Zone Federation

iRODS Zones are independent administrative units. When federated, users of one Zone may grant access to authenticated users from the other Zone on some of their dataObjects, Collections, and Metadata. Each Zone will authenticate its own users before a Federated Zone will allow access. User passwords are never exchanged between Zones.

Primary reasons for using Zone Federation include:

  1. Local control. Some iRODS sites want to share resources and collections, yet maintain more local control over those resources, data objects, and collections. Rather than a single iRODS Zone managed by one administrator, they may need two (or more) cooperating iRODS systems managed locally, primarily for security and/or authorization reasons.
  2. iCAT WAN performance. In world-wide networks, the network latency may cause significant iRODS performance degradation. For example, in the United States, the latency between the east coast and the west coast is often 1-2 seconds for a simple query. Many iRODS operations require multiple interations with the iCAT database, which compounds any delays.

Setup

To federate Zone A and Zone B, administrators in each zone must:

  1. Coordinate and share their icat_host, zone_name, zone_key, and negotiation_key information
  2. Define the remote zone in their respective iCAT, and
  3. Define any remote users in their respective iCAT before any access permissions can be granted.

In Zone A, add Zone B and define a remote user:

ZoneA $ iadmin mkzone ZoneB remote zoneB-iCAT.hostname.example.org:ZoneBPort
ZoneA $ iadmin mkuser bobby#ZoneB rodsuser

In Zone B, add Zone A, but skip adding any remote users at this time:

ZoneB $ iadmin mkzone ZoneA remote zoneA-iCAT.hostname.example.org:ZoneAPort

Then, any user of Zone A will be able to grant permissions to bobby#ZoneB:

ZoneA $ ichmod read bobby#ZoneB myFile

Once permission is granted, it will appear like any other ACL:

ZoneA $ ils -A myFile
  /ZoneA/home/rods/myFile
        ACL - bobby#ZoneB:read object   rods#ZoneA:own

If all the Server Authentication and the networking is set up correctly, Bobby can now iget the shared Zone A file from Zone B:

ZoneB $ iget /ZoneA/home/rods/myFile

Server Authentication

Within A Zone

When a client connects to a resource server and then authenticates, the resource server connects to the iCAT server to perform the authentication. To make this more secure, you must configure the zone_key to cause the iRODS system to authenticate the servers themselves. This zone_key should be a unique and arbitrary string (maximum alphanumeric length of 49), one for your whole zone:

"zone_key": "SomeChosenKeyString",

This allows the resource servers to verify the identity of the iCAT server beyond just relying on DNS.

Mutual authentication between servers is always on. Note that this applies to iRODS passwords and PAM, and some other interactions, but not GSI or Kerberos.

For GSI, users can set the irodsServerDn variable to do mutual authentication.

Between Two Zones

When a user from a remote zone connects to the local zone, the iRODS server will check with the iCAT in the user's home zone to authenticate the user (confirm their password). Passwords are never sent across federated zones, they always remain in their home zone.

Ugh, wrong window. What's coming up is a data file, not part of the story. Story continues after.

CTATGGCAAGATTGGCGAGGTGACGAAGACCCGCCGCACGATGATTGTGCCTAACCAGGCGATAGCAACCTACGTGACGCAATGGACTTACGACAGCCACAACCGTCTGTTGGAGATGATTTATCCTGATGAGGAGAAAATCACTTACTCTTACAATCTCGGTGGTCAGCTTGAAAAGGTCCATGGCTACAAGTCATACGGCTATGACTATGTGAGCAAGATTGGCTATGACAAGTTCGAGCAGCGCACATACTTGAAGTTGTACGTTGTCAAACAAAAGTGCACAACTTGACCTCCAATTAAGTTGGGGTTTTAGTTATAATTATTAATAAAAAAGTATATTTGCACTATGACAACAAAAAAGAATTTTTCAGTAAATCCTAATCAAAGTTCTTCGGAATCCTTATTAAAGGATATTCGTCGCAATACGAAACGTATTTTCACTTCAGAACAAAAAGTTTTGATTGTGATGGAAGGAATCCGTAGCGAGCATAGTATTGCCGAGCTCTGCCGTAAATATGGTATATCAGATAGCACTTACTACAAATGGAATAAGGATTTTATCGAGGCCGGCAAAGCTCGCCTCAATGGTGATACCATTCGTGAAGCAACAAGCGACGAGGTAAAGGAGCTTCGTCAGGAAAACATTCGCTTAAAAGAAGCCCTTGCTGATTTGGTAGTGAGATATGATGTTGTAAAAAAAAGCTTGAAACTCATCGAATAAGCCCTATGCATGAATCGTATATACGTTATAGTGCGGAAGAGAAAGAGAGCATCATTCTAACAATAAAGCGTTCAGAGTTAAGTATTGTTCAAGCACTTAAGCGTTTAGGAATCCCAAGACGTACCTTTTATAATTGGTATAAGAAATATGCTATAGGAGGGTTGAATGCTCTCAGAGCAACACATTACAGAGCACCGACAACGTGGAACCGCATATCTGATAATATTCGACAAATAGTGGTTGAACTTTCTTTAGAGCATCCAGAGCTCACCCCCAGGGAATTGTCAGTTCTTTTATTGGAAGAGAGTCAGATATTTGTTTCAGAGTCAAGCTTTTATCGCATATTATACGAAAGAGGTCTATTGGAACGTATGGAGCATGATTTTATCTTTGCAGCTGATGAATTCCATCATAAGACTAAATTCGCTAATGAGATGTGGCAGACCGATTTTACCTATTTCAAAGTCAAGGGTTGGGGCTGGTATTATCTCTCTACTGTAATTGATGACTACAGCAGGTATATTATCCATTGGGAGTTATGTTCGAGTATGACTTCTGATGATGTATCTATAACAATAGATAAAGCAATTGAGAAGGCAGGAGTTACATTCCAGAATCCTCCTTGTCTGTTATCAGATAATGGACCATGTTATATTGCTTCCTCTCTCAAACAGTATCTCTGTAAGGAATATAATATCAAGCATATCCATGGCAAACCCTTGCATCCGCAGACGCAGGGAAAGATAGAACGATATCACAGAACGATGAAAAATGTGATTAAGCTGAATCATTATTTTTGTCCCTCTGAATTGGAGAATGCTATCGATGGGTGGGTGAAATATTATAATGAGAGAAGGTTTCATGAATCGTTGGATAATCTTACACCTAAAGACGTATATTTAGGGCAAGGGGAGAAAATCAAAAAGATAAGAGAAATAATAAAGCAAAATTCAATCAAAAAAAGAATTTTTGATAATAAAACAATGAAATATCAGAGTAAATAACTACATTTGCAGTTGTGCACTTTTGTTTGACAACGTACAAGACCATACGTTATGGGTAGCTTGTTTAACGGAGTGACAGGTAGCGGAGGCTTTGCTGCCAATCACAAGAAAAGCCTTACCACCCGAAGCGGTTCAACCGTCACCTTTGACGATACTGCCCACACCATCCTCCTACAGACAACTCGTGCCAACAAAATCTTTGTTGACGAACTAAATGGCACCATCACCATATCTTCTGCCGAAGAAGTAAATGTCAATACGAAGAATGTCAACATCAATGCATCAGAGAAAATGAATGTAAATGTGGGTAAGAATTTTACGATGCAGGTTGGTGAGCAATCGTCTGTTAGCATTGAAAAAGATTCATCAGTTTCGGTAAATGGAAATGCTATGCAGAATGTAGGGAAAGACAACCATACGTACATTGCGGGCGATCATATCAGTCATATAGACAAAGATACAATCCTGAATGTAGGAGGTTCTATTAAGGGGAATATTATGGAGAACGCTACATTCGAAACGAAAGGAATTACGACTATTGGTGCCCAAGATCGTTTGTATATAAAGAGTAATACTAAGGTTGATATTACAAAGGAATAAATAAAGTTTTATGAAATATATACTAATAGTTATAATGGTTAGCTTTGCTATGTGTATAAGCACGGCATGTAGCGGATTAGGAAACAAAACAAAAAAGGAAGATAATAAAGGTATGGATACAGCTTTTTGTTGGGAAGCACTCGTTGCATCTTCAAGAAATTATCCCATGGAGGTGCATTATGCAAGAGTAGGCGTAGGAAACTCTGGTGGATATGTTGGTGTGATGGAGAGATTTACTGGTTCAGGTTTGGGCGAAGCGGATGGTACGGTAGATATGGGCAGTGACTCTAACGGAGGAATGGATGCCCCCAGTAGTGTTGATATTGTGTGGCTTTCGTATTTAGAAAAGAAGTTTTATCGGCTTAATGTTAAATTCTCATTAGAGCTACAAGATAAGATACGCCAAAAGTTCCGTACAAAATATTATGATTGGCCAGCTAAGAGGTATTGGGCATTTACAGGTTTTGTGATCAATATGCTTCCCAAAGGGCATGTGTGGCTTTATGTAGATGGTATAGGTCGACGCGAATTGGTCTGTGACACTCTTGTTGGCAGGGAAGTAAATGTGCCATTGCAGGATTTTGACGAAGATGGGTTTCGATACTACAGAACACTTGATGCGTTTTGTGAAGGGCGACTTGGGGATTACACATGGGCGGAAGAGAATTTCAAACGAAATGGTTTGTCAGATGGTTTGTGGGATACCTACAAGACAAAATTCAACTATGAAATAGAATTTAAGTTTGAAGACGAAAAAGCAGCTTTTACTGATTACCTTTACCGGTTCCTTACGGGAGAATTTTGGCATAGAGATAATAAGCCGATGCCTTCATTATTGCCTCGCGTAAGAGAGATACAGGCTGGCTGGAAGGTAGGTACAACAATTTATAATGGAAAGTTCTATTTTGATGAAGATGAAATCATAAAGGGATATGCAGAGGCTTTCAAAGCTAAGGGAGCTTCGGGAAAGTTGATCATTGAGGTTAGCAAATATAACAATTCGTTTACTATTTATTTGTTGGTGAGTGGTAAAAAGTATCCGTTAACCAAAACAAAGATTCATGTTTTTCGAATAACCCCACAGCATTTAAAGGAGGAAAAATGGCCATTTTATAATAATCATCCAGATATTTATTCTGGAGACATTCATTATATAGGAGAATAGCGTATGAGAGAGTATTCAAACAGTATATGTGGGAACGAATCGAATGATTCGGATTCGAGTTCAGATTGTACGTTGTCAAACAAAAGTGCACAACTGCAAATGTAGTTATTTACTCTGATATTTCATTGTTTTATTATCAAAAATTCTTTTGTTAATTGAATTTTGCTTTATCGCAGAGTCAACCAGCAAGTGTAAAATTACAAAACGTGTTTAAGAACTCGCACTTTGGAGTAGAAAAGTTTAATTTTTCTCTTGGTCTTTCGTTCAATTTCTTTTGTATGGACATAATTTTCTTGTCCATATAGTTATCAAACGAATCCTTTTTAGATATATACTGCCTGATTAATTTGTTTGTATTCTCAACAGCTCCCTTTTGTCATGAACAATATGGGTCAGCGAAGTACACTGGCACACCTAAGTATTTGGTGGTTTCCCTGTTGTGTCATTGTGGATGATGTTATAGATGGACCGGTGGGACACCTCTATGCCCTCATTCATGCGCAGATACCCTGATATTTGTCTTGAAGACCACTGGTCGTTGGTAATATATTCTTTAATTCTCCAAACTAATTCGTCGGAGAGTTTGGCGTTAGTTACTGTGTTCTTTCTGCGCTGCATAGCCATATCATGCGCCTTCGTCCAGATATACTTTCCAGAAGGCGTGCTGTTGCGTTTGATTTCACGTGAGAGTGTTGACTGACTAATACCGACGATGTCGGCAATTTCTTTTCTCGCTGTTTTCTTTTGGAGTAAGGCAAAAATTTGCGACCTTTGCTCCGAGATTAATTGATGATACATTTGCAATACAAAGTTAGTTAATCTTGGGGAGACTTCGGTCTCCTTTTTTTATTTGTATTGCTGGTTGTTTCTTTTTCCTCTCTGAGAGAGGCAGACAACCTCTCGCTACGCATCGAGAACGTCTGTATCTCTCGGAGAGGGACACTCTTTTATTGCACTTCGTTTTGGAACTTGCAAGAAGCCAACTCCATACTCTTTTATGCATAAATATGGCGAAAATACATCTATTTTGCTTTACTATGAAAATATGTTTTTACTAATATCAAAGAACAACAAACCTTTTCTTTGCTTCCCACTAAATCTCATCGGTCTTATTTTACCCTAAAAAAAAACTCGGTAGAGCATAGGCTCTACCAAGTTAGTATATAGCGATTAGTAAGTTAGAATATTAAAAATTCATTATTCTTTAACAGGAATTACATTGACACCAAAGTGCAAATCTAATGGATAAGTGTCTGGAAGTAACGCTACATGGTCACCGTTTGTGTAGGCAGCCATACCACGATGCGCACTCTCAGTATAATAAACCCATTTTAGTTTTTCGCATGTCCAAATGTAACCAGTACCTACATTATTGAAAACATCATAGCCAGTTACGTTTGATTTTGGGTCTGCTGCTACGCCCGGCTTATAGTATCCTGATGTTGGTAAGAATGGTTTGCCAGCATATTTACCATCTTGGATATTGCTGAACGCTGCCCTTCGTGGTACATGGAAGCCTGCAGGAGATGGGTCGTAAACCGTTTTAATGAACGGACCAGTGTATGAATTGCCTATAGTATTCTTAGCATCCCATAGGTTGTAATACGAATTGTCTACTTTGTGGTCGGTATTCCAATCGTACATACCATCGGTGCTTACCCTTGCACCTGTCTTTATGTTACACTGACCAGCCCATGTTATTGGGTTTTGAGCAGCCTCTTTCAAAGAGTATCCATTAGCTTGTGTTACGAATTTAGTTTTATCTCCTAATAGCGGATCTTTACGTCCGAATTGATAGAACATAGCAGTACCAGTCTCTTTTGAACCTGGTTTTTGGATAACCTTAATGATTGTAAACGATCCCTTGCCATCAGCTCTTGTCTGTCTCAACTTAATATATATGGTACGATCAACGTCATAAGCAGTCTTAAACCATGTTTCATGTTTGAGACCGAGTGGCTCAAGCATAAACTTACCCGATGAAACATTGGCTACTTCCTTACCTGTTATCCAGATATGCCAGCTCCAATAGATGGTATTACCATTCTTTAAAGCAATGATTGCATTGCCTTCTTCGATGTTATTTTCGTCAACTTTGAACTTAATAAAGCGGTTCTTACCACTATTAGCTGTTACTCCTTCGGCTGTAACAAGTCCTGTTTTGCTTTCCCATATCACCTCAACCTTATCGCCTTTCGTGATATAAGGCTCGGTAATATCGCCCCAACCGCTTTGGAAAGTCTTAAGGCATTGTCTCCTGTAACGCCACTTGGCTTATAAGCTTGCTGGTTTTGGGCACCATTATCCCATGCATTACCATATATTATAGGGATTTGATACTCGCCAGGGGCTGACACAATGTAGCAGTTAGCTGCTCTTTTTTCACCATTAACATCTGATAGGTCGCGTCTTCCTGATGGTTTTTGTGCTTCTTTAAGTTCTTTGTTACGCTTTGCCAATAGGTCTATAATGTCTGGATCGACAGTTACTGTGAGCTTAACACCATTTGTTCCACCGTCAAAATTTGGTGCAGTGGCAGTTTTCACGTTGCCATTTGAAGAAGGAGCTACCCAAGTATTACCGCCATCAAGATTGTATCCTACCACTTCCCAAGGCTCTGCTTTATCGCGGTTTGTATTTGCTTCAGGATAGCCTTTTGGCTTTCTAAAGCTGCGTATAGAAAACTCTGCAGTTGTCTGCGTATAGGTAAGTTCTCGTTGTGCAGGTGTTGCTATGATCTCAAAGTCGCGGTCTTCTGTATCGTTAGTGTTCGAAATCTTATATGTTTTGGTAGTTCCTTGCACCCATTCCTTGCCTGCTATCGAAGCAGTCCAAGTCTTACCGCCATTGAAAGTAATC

To make this more secure, the iRODS system uses both the zone_key and the negotiation_key to authenticate the servers in server_config.json, via a similar method as iRODS passwords. The zone_key should be a unique and arbitrary string, one for each zone. The negotiation_key should be a shared key only for this pairing of two zones.

To configure this, add items to the /etc/irods/server_config.json file.

zone_key is for the servers Within A Zone, for example:

"zone_key": "asdf1234",

Add an object to the "federation" array for each remote zone, for example:

"federation": [
    {
        "icat_host": "otherzone.example.org",
        "zone_name": "anotherZone",
        "zone_key": "ghjk6789",
        "negotiation_key": "abcdefghijklmnopqrstuvwxyzabcdef"
    }
]

When anotherZone users connect, the system will then confirm that anotherZone's zone_key is 'ghjk6789'.

Mutual authentication between servers is always on across Federations.

Federation with iRODS 3.x

iRODS 4.0+ has made some additions to the database tables for the resources (r_resc_main) and Data Objects (r_data_main) for the purposes of tracking resource hierarchy, children, parents, and other relationships. These changes would have caused a cross-zone query to fail when the target zone is iRODS 3.x.

In order to support commands such as ils and ilsresc across a 3.x to 4.0+ federation, iRODS 4.0+ will detect the cross zone query and subsequently strip out any requests for columns which do not exist in the iRODS 3.x table structure in order to allow the query to succeed.

There are currently no known issues with Federation, but this has not yet been comprehensively tested.

irods_environment.json for Service Account

irods_client_server_negotiation needs to be changed (set it to "none") as 3.x does not support this feature.

The effect of turning this negotiation off is a lack of SSL encryption when talking with a 3.x Zone. All clients that connect to this 4.0+ Zone will also need to disable the Advanced Negotiation in their own 'irods_environment.json' files.